In a setting where danger lurks around every corner it’s not surprising that the human personages remain grim-faced throughout, so it falls to two characters to leaven the mood: Mogget and the Disreputable Dog. It says something about Nix’s writing that he is able to make a couple of talking animals believable and individuals in their own right. Mogget — sardonic, sly and as inscrutable as a cat can be — shows that his surprising origins are no bar to the human frailty of gratitude. The Disreputable Dog — loveable, loyal and very lively — also belies her origins; and doubtless due to her being modelled on Nix’s own beloved bitch Bytenix there is a real sense of the Dog being as individual and as sympathetic a character as any of the humans.

In the Old Kingdom Nix has created a credible environment for his people to inhabit and to interact with. While our attention is focused on the southern part of the Old Kingdom and the adjacent region of Ancelstierre across the Wall, we’re also aware of further areas north and south, giving the Old Kingdom a geographical context. The magic system particularly has been thoroughly thought through, from the polarities of Free Magic and Charter Magic to spoken spells (no words given here, to be on the safe side!) and the naming of the necromantic bells, and from the distinctive attributes of each of the bells to the different watery precincts of Death, each guarded by a gate the terrifying like of which is exceeded only by the succeeding one.

The satisfying narrative arc of the trilogy for now is over, but Nix hasn’t finished yet. The unfortunate Nicholas has a story of his own, The Creature in the Case, there is a prequel Clariel to look forward to, and we mustn’t forget there’s the promise of another sequel. Nix’s writing is deceptive, flowing with ease but with hidden undercurrents — like the river of Death, tugging at the feet, sweeping the reader away; this is a deeply immersive world.

I just want to finish with a mention of how one character loses their hand in combat, to have it replaced with an artificial one. This is an old motif, famously associated with the mythological Irish figure Nuada Airgetlám, Nuada of the Silver Hand. For us moderns it’s the Star Wars character Luke Skywalker who suffers this loss, but others do too: Ada, in Jane Campion’s film The Piano, loses a finger while Will Parry — Lyra Silvertongue’s friend in Philip Pullman’s His Dark Materials trilogy — loses two digits to the Subtle Knife. One always risks physical injury in violent conflict, but the sacrifice of digit, hand or arm, to be sometimes replaced by a prosthetic, seems to have symbolic significance — hope for the future perhaps?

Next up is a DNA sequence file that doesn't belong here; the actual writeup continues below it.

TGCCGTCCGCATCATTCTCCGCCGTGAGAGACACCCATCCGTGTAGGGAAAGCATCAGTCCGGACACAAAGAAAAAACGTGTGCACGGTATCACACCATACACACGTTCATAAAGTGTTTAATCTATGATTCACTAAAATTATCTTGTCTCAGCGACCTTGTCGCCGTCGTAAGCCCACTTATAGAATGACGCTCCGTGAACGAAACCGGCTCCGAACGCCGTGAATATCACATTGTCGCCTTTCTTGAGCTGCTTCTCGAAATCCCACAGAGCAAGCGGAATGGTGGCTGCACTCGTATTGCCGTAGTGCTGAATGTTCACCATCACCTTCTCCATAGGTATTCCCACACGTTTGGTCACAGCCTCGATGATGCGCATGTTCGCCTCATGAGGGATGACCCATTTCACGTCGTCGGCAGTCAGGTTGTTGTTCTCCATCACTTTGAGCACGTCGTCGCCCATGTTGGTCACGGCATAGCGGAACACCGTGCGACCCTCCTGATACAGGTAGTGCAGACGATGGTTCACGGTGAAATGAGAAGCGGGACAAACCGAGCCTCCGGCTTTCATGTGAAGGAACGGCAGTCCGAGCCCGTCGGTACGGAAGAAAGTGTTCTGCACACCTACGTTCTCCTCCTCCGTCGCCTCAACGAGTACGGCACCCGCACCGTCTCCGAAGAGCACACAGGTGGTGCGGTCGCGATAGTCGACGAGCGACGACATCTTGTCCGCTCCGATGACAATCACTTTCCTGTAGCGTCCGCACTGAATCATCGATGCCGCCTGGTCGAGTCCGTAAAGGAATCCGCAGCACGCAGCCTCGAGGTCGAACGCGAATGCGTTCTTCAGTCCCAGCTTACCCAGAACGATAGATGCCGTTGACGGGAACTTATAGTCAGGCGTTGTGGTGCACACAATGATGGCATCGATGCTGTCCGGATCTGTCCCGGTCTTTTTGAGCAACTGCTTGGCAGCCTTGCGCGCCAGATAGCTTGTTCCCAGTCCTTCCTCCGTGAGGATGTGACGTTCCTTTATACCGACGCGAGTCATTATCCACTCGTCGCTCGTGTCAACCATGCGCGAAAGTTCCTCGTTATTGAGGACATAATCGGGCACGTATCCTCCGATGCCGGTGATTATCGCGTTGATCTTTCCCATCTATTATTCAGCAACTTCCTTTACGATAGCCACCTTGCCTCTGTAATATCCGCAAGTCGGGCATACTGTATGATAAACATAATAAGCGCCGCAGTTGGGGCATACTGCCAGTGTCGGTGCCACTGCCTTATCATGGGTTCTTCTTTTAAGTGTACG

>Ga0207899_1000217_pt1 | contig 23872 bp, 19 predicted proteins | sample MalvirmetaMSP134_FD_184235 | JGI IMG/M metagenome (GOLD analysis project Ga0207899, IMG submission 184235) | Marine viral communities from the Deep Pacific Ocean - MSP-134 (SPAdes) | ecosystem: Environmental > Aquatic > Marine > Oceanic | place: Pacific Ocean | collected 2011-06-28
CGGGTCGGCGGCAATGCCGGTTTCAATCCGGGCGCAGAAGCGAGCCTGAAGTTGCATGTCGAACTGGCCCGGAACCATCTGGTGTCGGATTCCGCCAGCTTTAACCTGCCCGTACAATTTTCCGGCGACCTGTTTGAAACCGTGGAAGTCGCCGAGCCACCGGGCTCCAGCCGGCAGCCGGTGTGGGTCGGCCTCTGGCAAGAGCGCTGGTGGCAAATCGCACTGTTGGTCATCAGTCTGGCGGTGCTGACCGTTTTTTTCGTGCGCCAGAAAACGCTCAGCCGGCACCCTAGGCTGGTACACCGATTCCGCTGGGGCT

Magical correspondences in Garth Nix’s Old Kingdom series


7 thoughts on “A deeply immersive world

  1. One has to admire writers who invent credible and complex fantasy worlds, characters and customs, embodying some of the old themes and myths. Doing so enters into a quagmire, where it is too easy to flounder and sink. I think few readers who haven’t been through a similar inventive exercise will appreciate how much work goes into it.
    From what you report, Garth Nix has managed to find a way through on firm ground.


  2. His worldbuilding is superb– he’s taken a few familiar reference points (names, geography, the early 20C) added a credible magic system and inhabited the world with characters who are sufficiently individual but like us (and can also be liked by us) and who also are faced with impossible tasks we’d quail at. We therefore whileheartedly root for them, willing them to succeed.